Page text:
There was the grandmother, a man running with braces on both his legs, another still bleeding from road rash, several who looked like they could lose a few pounds, others who looked like they need to gain those pounds — in all, Ironman Whistler drove every kind of person to find within themselves the power to finish the toughest triathlon going.
As you stood on the sidelines and cheered, or volunteered at the fruit or drink tables, or just read about the event later, it was impossible not to be impressed with these athletes who swam, cycled and ran for hours for personal satisfaction.
Sure there are some who are "professional." But the vast majority are just like you and me — everyday people who decided to take on a goal and make it happen.
To all those who officially crossed the finish line — Bravo! For those who didn't make it, be consoled that you have still put most of the rest of us to shame just by training and leaping into the water as the start gun fired.
What is also clear is that the athletes taking part are only just the surface of the event. Thousands of volunteers are needed to make it happen, from sunscreen slatherers to everyone who picks up the garbage afterward — this is a race that couldn't happen without community participation.
And like any mass event that takes over a whole town there are positives and negatives to it.
In the ramp-up to the event the municipality allows Ironman to take over Lot 4 — some of the only free parking in the village. This is a lot used by hundreds of workers, as well as visitors, every day. I'm in agreement with a letter writer this week that if the parking is to be removed how about replacing it with another lot free of charge for the duration of the event?
Of all the issues related to Ironman, traffic control is the most contentious. Facebook sites and other social media were heavily peppered with comments about the frustrations of trying to get to work, or home, from the village. Thousands of workers still need to get to their jobs in the morning and home in the afternoon.
"I had to come into the village at 5 a.m. for a 9 a.m. start at work and then I couldn't get home until after 6 p.m.," one hospitality worker told me, adding that she used the time to cheer on participants.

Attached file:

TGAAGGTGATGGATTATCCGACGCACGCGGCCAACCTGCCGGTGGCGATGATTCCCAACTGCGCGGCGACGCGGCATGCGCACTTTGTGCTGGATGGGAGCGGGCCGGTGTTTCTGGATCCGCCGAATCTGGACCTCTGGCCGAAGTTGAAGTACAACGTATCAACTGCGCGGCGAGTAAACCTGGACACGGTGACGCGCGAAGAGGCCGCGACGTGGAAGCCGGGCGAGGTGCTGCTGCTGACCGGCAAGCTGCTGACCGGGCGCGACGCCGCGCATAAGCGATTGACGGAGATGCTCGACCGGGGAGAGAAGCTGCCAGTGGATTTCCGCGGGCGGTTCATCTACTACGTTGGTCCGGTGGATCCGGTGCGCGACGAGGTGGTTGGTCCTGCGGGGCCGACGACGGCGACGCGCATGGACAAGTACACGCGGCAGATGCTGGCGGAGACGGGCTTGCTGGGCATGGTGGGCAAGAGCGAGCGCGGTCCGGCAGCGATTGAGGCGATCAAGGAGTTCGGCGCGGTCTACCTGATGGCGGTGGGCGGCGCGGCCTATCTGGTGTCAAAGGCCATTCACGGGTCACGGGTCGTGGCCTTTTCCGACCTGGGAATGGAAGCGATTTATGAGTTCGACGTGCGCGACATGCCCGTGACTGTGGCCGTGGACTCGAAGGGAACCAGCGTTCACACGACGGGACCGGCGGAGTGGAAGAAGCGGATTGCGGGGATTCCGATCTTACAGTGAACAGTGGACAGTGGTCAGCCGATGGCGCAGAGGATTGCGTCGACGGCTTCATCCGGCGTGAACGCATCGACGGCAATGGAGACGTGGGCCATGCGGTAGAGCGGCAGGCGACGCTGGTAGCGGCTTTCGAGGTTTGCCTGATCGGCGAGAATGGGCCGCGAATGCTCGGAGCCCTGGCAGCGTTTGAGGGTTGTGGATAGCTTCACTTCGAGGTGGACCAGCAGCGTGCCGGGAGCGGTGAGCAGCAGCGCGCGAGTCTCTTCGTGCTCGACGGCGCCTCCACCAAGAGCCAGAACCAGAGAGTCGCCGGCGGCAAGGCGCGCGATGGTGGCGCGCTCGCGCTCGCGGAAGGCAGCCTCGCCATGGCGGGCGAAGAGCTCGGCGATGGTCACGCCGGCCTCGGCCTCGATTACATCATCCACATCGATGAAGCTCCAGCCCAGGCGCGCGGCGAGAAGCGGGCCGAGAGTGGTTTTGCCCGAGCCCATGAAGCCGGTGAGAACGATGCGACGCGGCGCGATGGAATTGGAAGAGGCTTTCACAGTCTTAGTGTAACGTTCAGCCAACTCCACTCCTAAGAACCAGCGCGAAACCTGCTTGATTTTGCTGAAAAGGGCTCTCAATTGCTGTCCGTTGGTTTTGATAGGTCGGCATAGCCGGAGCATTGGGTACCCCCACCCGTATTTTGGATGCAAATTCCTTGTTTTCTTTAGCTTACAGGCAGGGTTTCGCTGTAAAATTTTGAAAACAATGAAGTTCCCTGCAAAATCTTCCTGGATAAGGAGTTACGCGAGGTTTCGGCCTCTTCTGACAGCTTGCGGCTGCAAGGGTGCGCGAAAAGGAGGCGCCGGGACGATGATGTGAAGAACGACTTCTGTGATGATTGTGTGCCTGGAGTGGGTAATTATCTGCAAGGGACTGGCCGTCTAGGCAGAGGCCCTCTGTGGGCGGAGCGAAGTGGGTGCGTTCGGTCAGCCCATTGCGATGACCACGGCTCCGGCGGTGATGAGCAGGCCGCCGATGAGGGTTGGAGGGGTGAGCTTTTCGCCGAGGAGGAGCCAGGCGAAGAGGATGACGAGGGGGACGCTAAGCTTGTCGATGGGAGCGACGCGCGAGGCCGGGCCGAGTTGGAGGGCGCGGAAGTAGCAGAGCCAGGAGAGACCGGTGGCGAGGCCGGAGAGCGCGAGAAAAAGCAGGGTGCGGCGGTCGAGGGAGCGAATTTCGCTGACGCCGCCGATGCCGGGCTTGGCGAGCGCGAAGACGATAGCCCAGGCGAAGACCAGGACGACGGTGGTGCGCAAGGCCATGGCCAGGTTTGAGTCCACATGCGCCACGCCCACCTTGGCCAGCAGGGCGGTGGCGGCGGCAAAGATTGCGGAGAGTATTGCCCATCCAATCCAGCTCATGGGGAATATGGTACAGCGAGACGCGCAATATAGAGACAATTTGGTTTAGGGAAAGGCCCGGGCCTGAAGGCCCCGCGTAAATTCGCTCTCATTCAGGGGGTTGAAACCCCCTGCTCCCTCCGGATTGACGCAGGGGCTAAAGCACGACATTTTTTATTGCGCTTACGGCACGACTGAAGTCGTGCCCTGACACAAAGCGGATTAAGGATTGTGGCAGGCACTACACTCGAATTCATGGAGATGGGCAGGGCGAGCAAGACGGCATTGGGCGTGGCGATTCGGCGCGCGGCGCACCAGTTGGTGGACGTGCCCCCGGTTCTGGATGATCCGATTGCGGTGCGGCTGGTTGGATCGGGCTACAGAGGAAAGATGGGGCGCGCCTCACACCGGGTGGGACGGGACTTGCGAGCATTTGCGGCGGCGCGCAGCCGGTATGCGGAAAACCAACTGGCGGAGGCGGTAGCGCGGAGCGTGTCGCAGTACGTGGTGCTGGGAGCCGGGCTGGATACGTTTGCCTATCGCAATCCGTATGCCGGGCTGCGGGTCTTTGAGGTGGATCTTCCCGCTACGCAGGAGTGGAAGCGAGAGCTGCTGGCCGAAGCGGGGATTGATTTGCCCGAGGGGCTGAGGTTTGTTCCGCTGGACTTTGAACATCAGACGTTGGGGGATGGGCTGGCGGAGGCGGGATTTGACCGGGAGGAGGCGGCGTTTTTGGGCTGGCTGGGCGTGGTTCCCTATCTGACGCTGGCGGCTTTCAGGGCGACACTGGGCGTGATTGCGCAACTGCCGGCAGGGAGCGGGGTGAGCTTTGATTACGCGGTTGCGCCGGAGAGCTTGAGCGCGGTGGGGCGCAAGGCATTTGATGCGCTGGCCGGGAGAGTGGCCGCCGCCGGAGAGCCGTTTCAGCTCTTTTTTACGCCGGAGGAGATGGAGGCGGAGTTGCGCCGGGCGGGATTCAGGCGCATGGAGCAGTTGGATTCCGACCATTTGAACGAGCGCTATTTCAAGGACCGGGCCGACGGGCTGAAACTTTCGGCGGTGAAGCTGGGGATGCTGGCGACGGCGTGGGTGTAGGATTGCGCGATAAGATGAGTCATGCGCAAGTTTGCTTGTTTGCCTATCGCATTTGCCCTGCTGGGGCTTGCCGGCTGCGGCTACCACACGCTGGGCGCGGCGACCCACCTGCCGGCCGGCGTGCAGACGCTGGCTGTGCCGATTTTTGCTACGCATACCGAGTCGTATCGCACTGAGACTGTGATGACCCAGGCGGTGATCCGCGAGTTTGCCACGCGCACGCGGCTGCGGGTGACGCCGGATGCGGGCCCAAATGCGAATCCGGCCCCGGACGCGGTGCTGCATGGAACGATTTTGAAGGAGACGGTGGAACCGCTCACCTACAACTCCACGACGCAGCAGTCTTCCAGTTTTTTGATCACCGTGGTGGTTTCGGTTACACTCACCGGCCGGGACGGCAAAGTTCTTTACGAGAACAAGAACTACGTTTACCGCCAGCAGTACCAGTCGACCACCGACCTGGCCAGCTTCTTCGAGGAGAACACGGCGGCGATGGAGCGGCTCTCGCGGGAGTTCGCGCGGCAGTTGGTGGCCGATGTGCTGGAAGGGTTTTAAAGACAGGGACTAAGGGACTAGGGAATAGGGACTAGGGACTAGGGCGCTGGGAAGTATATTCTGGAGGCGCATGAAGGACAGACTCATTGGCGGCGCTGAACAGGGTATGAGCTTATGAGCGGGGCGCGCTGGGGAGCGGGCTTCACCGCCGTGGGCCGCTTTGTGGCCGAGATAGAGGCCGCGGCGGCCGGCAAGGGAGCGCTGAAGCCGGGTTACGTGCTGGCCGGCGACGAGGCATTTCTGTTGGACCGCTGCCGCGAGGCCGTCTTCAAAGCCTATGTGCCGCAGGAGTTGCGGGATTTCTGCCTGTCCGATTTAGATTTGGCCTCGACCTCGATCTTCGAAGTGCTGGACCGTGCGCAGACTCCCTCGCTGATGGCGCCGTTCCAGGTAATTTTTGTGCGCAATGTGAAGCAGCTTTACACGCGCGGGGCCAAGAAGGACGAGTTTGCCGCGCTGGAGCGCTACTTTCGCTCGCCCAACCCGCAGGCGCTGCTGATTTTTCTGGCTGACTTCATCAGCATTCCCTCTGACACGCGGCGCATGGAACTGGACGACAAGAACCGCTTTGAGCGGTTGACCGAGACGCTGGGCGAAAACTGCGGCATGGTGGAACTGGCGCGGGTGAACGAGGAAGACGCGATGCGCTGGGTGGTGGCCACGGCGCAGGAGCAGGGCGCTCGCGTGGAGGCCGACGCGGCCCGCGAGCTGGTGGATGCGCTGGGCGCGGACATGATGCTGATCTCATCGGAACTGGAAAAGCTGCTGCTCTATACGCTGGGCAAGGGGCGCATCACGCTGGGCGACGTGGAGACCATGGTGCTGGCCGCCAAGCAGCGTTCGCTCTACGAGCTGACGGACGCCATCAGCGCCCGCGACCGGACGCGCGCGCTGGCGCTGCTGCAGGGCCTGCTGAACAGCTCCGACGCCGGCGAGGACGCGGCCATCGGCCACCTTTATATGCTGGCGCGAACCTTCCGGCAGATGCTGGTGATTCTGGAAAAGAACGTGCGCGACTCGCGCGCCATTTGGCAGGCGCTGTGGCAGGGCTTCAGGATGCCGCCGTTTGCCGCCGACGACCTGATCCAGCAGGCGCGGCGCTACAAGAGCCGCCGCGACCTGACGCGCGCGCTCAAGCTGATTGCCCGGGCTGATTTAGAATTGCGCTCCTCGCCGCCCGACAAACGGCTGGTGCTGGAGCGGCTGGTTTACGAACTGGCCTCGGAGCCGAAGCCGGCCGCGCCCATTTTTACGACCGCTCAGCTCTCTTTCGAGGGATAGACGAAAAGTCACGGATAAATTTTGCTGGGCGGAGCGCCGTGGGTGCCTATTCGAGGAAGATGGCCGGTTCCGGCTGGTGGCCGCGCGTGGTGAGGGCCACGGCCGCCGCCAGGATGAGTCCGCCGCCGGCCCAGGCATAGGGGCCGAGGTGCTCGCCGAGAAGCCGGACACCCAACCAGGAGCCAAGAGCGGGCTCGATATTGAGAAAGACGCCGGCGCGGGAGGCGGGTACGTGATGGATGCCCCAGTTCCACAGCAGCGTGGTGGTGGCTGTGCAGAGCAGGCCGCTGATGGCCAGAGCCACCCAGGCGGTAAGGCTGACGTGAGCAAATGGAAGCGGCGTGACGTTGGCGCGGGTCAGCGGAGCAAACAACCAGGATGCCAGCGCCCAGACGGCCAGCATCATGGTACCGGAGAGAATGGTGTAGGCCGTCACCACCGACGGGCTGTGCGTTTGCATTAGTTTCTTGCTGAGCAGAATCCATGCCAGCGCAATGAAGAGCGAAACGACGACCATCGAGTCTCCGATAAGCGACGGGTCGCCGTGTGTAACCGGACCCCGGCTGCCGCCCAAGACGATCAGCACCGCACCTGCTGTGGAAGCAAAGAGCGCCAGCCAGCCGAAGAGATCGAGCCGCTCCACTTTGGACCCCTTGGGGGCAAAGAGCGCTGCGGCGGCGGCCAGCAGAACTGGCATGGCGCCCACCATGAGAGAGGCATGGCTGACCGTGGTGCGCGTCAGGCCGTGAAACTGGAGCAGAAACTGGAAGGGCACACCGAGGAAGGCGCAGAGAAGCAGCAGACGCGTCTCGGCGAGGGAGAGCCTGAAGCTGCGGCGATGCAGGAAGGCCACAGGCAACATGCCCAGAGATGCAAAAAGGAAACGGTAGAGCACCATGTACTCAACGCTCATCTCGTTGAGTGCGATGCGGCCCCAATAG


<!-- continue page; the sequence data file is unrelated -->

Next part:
But she queried why, for example, the municipality couldn't use one of it's mini vans to run a free there-and-back shuttle service for workers along one of the paved road shoulders from Cheakamus to Emerald for most of the day.
Road closures are Pemberton's biggest headache too. Last July, a proposal was put forward to widen the Pemberton Meadows Road, and more recently it was also suggested that the Friendship Trail be paved, as an alternative route for Ironman participants.
"People are willing to live with whole road closures if there's some kind of a legacy and one of the suggestions was cycling lanes," said Susie Gimse, the SLRD representative for Area C, at a meeting on the topic last year.
But it continues to look like that is an unlikely outcome with Ironman organizers telling the Squamish-Lillooet Regional District, and Pemberton, that it's not their policy to pay for road improvement or put in trails at its expense. It should be noted that according to Fortune magazine (June 2014), Providence Equity Partners, which bought the World Triathlon Corporation in 2008 — the company behind the Ironman triathlons — has enjoyed a sevenfold increase in its annual revenue, jumping to more than $150 million.
According to an economic impact assessment (EIA) paid for by the Resort Municipality of Whistler (RMOW) and done by Ottawa-based Canadian Sport Tourism Alliance last year, Pemberton saw just $140,000 in spending, supporting $212,000 of local economic activity from last year's inaugural Ironman event.
The 2013 event, which drew around 2,400 participants and close to 10,000 spectators, generated $7 million of spending in Whistler, which supported $8.4 million of local economic activity (it has to be remembered that last year the event was in August a traditionally very busy time in the resort). In B.C. as a whole, Ironman resulted in $17.3 million of economic activity, including $3.2 million in provincial and federal taxes.
The RMOW contributed $250,000 to the event from Resort Municipality Initiative (RMI) funding, part of a five-year annual deal with Ironman for augmentation funding — close to half of that went to traffic and other services last year (on race day this year the public pool was closed for half the day so all the lifeguards could help with the Ironman swim). Tourism Whistler kicked in a further $45,000 in 2013.
Ironman estimates that the average first-time competitor will spend between $7,300 and $26,000 before crossing the finish line for training, equipment and accommodations, is about 39 years old, has a college degree, owns his or her own home, is married and has a family income of about $174,000.
In other words the participants are great guests to host in the corridor.
On the heels of the Pemberton Festival, and just a few weeks out from Crankworx, Ironman adds in another level of activity into the resort. Compared to even five years ago Whistler's sleepy, lazy summer days seem lost.
But as a community we can't lose sight of the fact that the global competition for traveller's dollars is fierce and if Ironman helps keep Whistler in the black then putting up with one day of car-less travel doesn't seem too high a price to pay.
What Ironman can't lose sight of is that Whistler is a unique and powerful partner — as such the community needs to be at the table, treated with respect, and its concerns addressed.
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